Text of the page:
Psoriasis is a skin condition that causes thick, red, scaly patches on the skin.
Psoriasis happens when there’s a lot of inflammation in the skin, which leads to the rapid growth and shedding of skin cells. Thick, red and scaly patches called plaques develop in the areas where this is happening.
Psoriasis is an autoimmune disease, which means the body attacks itself by mistake. Genetics plays a role too – it’s common for several people in the same family to have psoriasis.
Other triggers of the conditions include certain medications and infections like tonsillitis.
Psoriasis ranges in severity, duration, and spread across the body. For example, sometimes it fades with very little treatment within a few months. Sometimes it’s a lifelong condition that needs treatment with medicine. And some children have only a few small areas of psoriasis, whereas others can have large areas of it.
Psoriasis isn’t contagious.
About a quarter of people with psoriasis develop it before the age of 18.
Symptoms of psoriasis
The main symptom of psoriasis is red patches of skin that have silvery-white scales. These patches usually aren’t itchy.
Psoriasis can come up anywhere on the body, but it most often comes up on the scalp, knees, elbows, belly button and between the buttocks. Psoriasis also affects fingernails and toenails. If you get it on your nails, they might look pitted, discoloured or thickened.
In young children it might come up in the nappy area, where it can look like nappy rash.
Psoriasis symptoms also include joint problems, joint pain and swelling, which are often worse in the morning. But children don’t often have these symptoms.
Children with psoriasis can feel very self-conscious, embarrassed or distressed about their skin. This might affect their school and social activities.
Does your child need to see a doctor about psoriasis?
Yes. If your child has symptoms of psoriasis, see your GP.
Your GP might refer your child to a dermatologist for further assessment.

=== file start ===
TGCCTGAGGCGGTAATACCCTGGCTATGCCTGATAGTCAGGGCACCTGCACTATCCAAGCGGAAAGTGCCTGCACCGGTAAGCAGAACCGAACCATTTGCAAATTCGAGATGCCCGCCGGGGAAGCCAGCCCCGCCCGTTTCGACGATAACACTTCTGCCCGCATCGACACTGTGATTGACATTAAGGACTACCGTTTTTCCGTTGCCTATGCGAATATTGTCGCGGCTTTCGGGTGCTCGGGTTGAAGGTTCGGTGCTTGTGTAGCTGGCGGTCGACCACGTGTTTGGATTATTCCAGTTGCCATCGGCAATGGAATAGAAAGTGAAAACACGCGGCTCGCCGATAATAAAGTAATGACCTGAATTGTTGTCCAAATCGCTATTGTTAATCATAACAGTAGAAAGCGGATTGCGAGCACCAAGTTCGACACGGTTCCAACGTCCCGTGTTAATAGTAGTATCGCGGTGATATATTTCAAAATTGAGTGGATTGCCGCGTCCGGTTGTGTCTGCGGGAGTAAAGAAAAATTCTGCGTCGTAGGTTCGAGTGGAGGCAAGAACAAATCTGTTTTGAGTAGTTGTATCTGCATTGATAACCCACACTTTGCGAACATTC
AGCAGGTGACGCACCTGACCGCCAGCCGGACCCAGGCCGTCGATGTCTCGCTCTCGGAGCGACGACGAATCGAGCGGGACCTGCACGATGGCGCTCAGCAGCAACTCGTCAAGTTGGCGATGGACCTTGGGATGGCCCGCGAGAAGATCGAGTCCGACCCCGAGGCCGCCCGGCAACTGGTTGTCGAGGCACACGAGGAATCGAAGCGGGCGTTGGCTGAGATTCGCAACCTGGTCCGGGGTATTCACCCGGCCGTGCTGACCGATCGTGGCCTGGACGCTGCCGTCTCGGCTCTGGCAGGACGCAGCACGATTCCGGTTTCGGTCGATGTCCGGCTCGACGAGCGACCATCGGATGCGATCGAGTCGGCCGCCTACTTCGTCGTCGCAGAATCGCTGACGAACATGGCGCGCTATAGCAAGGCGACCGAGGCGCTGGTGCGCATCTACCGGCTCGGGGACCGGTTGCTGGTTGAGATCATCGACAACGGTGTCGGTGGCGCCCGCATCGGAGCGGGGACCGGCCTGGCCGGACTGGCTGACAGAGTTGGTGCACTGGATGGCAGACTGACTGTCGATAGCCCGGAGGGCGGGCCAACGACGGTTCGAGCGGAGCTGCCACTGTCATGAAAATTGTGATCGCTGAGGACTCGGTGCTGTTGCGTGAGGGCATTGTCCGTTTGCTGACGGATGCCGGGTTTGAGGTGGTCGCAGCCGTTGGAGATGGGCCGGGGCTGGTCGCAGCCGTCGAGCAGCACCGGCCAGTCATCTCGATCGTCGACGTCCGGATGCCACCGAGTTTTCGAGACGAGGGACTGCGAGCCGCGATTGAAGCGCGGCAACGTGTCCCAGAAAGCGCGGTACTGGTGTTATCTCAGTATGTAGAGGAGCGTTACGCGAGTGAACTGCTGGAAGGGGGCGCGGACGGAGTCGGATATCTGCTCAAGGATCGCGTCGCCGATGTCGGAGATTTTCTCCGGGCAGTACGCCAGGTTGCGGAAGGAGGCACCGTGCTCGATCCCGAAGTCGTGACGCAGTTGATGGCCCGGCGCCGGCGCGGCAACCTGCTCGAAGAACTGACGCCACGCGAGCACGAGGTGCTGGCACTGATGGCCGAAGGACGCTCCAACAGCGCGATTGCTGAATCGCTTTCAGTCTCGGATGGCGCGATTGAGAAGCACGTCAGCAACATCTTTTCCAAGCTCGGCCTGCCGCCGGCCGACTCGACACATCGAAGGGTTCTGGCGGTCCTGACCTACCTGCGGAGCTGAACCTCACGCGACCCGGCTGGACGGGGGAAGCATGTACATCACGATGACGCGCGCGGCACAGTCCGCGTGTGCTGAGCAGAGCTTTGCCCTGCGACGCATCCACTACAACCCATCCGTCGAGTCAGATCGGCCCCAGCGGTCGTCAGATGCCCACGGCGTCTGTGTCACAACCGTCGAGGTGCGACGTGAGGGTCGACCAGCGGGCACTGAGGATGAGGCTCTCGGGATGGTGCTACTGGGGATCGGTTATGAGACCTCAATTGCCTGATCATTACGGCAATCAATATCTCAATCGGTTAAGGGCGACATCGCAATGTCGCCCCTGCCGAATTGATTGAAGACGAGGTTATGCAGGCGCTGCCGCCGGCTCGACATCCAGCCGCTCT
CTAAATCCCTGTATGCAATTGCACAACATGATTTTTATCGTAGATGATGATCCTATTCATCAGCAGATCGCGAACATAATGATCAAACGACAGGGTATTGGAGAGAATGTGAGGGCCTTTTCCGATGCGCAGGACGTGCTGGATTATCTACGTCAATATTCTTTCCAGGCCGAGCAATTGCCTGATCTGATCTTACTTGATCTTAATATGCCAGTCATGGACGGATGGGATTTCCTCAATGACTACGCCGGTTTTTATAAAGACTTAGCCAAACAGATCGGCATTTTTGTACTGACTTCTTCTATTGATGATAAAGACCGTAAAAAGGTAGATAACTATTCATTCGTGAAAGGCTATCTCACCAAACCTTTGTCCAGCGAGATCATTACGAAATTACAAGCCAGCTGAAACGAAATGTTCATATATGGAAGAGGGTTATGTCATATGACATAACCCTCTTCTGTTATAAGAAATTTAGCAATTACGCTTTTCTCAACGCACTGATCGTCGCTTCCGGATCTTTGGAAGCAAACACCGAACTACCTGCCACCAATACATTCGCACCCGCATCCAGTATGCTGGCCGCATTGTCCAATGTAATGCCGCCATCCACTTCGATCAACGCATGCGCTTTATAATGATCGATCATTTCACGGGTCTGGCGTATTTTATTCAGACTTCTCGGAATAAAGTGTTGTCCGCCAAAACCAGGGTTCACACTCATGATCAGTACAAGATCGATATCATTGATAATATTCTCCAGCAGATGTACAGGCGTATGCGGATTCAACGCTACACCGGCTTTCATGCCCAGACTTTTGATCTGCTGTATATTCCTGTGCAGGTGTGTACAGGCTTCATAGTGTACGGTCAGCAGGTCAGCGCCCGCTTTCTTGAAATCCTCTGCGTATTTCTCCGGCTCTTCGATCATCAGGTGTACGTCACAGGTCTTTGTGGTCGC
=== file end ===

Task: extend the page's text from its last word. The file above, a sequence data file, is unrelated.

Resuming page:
To diagnose psoriasis, your doctor will look at your child’s skin and talk to you about your child’s medical history. In some circumstances, they might need to take a skin sample, but this is rare.
Treatment for psoriasis
There’s no cure for psoriasis, but there are many treatments that can make the rash go away and reduce symptoms.
The right treatment for your child depends on their age, the area of their body that’s affected, and the severity of their symptoms.
Treatment might involve ointments and creams, including corticosteroids (cortisone), tar preparations and vitamin D creams (calcipotriol).
If your child has widespread psoriasis, a course of targeted ultraviolet-B light might help. A dermatologist can provide this treatment.
In very severe cases your doctor might prescribe medicines that target or suppress the immune system.
If the psoriasis has appeared after a recent bout of tonsillitis, your doctor might prescribe antibiotics. If the tonsillitis and psoriasis keeps coming back, your doctor might recommend surgery to remove your child’s tonsils.
It’s essential to moisturise your child’s skin to keep it soft and healthy. Use simple moisturisers like paraffin, petroleum jelly, aqueous cream and sorbolene cream. Any brand will work well as long as it doesn’t contain fragrances.
Psoriasis can affect your child’s health and wellbeing, so it’s important for children with psoriasis to have a healthy lifestyle. This includes eating healthy foods, exercising regularly and avoiding smoking. It’s also important to seek professional support if psoriasis is affecting your child’s mental and emotional health.